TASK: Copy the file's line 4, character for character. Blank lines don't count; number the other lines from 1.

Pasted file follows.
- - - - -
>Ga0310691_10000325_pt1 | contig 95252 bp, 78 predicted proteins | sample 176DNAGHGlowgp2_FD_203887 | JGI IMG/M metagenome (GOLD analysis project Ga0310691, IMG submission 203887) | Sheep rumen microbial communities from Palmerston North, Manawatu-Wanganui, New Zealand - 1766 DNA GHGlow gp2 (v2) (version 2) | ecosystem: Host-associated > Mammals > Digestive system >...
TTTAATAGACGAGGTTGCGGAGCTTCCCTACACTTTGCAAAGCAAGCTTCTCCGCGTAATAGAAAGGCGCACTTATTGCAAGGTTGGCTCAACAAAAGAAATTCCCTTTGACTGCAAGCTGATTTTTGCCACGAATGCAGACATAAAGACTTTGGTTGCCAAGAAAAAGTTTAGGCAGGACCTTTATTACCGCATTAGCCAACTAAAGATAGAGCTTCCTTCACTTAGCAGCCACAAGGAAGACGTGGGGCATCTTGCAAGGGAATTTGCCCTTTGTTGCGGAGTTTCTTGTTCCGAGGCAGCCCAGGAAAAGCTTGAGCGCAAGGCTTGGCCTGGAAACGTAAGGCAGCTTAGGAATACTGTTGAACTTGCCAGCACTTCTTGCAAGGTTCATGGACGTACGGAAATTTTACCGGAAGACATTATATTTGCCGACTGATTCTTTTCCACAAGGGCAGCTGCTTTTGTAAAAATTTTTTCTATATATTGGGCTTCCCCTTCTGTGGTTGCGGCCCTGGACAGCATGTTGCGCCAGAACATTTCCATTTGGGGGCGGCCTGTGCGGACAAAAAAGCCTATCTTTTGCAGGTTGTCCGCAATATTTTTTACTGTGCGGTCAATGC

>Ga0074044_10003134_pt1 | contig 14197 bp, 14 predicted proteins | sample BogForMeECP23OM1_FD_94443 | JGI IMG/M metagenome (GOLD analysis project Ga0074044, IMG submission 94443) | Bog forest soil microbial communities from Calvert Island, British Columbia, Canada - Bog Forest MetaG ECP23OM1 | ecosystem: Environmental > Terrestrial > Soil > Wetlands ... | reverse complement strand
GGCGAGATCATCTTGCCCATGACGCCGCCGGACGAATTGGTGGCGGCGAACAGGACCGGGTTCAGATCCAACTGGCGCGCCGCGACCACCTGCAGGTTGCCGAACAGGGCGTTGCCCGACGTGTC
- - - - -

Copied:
GGCGAGATCATCTTGCCCATGACGCCGCCGGACGAATTGGTGGCGGCGAACAGGACCGGGTTCAGATCCAACTGGCGCGCCGCGACCACCTGCAGGTTGCCGAACAGGGCGTTGCCCGACGTGTC